The commission will be asked to approve a series of agreements between the county, the Braves and the Cobb-Marietta Coliseum and Exhibit Hall Authority on Tuesday that will govern construction and operation of the stadium, funding for the project, how ongoing maintenance costs will be paid and a guarantee the Braves will use the stadium for the next 30 years.
“They have made their commitment,” Schuerholz said. “They have been wonderful partners for us.”
About 100 people listened to Schuerholz’s comments inside the Commerce Club in Atlanta.
The stadium is estimated to cost $672 million, while the mixed-use development is pegged at $400 million.
Lisa Cupid, a south Cobb commissioner who voted against the memorandum of understanding between the county and Braves last November, said in an interview she expects Tuesday’s vote to pass, too.
“Four out of five commissioners are in support of the framework for how this moves forward,” she said. “Right now, my vote will be based on my assessment of the documents that are going to be finalized on Tuesday.”
Cupid indicated she will likely vote for the agreement herself unless a “glaring issue” comes up.
“What would I have to gain at this point?” she said about a “no” vote. “What would the county or constituents have to gain at this point without there being support to do things differently? We’ve already laid the framework. I don’t see the true benefit of me voting in opposition.”
Concerns about traffic, construction
The planned new Braves stadium in Cobb also won’t be a repeat of the organization’s minor league stadium in Gwinnett County, Schuerholz said.
“That was finished right when the economy bellied out,” said Schuerholz. “It was disappointing.”
Schuerholz was asked about the Gwinnett Braves’ Coolray Field in Lawrenceville, which was supposed to open with its own mixed-use development that, for the most part, hasn’t materialized.
The stadium, which opened in 2009, fell victim to the Great Recession, Schuerholz said, leading to the lack of development. He conceded the team can’t know if or when another recession will hit, but said the team is much better prepared this time around.
The architecture firm selected by the Braves, Populous, designed nine of the last 10 stadiums to open in Major League Baseball.
But none of those teams have been able to open a mixed-use development at the same time as their stadium. Busch Stadium, home of the St. Louis Cardinals, opened in 2006, but is only now seeing a planned mixed-use development come to fruition.
Schuerholz said he is confident the Braves will be the first to open both at once. He talked about how there will be no phases to the project, with all construction finished and opening on the same day, three years from now.
“This is a very aggressive timeline,” Schuerholz said.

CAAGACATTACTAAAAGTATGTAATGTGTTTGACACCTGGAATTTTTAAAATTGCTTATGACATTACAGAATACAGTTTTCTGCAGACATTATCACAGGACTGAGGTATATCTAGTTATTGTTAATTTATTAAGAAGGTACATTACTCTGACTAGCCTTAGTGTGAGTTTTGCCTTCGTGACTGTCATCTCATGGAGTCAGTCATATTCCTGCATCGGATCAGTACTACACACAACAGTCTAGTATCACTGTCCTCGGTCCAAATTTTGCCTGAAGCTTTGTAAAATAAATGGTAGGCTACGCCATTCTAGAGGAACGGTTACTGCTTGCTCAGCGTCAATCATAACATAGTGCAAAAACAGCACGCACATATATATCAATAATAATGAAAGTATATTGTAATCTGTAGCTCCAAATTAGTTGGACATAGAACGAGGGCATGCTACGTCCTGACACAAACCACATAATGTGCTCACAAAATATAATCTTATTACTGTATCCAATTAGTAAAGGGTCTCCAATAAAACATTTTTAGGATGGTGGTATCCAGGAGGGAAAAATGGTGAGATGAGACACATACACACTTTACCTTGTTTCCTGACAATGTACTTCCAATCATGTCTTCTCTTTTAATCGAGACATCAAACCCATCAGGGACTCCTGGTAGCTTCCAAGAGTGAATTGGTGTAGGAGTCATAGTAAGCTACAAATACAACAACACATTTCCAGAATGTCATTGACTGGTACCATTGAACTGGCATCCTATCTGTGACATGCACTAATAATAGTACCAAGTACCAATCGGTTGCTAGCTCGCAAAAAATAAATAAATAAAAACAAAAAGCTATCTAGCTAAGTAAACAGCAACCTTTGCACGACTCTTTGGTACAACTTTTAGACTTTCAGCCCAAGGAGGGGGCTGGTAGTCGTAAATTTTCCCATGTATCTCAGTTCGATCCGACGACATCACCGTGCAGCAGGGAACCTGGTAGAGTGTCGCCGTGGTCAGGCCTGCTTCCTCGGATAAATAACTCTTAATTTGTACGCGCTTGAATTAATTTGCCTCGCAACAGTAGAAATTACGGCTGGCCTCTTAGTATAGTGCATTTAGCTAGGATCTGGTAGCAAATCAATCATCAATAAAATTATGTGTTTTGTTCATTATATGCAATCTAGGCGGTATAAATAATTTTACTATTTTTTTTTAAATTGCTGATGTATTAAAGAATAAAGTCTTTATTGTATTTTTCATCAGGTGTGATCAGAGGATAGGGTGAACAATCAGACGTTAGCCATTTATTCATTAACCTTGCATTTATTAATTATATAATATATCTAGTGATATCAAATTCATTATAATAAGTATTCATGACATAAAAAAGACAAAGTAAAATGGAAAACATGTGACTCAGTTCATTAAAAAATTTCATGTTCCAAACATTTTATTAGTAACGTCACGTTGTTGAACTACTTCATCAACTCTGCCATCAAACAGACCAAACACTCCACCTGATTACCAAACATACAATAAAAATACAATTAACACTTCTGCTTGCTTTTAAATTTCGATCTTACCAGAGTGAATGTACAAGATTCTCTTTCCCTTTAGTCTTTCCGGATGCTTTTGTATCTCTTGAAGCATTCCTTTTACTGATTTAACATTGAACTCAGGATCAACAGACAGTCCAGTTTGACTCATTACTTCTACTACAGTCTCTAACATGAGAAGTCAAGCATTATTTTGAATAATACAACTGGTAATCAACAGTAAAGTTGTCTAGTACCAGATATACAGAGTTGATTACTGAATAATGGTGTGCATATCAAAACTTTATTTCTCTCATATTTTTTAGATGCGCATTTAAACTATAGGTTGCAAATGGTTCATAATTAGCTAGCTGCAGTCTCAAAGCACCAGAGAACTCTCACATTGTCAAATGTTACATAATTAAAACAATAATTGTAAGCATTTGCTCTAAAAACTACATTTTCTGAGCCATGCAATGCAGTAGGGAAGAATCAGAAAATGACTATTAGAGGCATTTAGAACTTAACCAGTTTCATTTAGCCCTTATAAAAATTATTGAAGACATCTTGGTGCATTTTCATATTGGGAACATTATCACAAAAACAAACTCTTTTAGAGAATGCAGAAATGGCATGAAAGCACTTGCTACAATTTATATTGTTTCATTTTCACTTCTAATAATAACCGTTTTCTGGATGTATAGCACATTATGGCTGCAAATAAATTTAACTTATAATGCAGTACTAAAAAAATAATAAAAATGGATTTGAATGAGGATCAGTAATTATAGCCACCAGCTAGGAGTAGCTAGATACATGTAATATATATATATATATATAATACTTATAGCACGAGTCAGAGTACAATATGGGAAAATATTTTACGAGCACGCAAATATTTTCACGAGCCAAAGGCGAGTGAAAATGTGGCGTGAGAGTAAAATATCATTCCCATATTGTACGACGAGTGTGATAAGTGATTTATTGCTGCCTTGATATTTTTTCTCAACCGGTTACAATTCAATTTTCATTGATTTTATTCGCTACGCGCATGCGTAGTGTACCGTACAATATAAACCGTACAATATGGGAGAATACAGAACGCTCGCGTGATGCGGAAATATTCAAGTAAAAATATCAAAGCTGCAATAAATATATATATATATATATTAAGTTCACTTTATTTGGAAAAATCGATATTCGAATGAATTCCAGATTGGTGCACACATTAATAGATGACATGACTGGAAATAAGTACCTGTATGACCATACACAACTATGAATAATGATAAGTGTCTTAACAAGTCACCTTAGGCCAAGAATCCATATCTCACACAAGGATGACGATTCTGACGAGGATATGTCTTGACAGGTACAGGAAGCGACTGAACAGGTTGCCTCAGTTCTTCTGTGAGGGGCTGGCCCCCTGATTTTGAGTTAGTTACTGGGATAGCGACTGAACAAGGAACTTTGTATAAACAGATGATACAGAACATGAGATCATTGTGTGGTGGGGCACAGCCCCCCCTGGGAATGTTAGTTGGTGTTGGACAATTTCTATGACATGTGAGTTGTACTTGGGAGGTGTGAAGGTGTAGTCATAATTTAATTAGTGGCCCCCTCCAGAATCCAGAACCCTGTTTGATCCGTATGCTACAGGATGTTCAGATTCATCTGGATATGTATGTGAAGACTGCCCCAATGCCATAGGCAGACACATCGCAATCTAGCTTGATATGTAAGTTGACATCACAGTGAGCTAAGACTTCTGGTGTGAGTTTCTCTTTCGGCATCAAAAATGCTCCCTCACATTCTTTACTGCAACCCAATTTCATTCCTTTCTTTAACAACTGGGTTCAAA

He also hinted at features of the Braves mixed-use development, naming in particular microbreweries and a water feature, though he did not elaborate on either.
“We want this project to represent who we are,” Schuerholz said.
Traffic, a top concern regarding the new stadium, was brought up again.
The new stadium, Schuerholz said, has 14 separate access points, ranging from Spring Road to Windy Hill Road, Interstate 75, Interstate 285 and Cobb Parkway. He said that by contrast, Turner Field only has one access point — Hank Aaron Drive — through which traffic forms a funnel prior to each game.
A second point Schuerholz made about traffic is the planned mixed-use development of bars, restaurants, hotels and residential space will help diversify traffic patterns around the stadium. He said some fans will come early to the games to spend time in the development prior to the first pitch or they will stay after the game ends. This should spread the flow of traffic to help ease congestion.
Schuerholz thanked Cobb Department of Transportation Director Faye DiMassimo during the appearance, calling her an “amazing woman.”
Citing Cobb County’s strong school system and the traffic investments made by area leaders for decades, Schuerholz said he sees the stadium as one more point of strength for the county and the region as a whole.
The new stadium will seat 41,500, thousands less than the 49,586-seat Turner Field, where the team has played since 1997.
He said a construction management team and a developer should be named soon.
Schuerholz also addressed complaints arising over the stadium project. Schuerholz said “those things happen in big projects” and assured the crowd the stadium and development will open on time in April 2017.
A few questioners asked about baseball. Among his responses, Schuerholz predicted the designated hitter will never be removed from professional baseball. Schuerholz also said Major League Baseball could add new teams.
He said the Braves’ current first-place standing in the National League East is a testament to the team’s continued success.
Schuerholz was general manager of the Kansas City Royals for nine years prior to taking the same role with the Braves in 1990. In 2007, he was promoted from general manager to president of the Braves, a role in which he still serves. His son, Jonathan Schuerholz, is manager of the Rome Braves, a farm team for Atlanta.
Among those in the crowd was Smyrna Mayor Max Bacon.
Bacon has met Schuerholz two or three times and said he enjoyed the speech. Regarding traffic through Smyrna on game days, he expressed confidence in the Cobb DOT.
“I think you’ll have more issues down Spring Road, but at the intersection (with Highway 41) where you’ve always had a lot of traffic issues,” Bacon said. “They will have it figured out. Even with the traffic, I’d rather go to the end of Spring Road than go downtown (to Atlanta). When you go to the new stadium you won’t have to just go see the ballgame. You can stay if you want and do other things. I think it’ll be excellent.”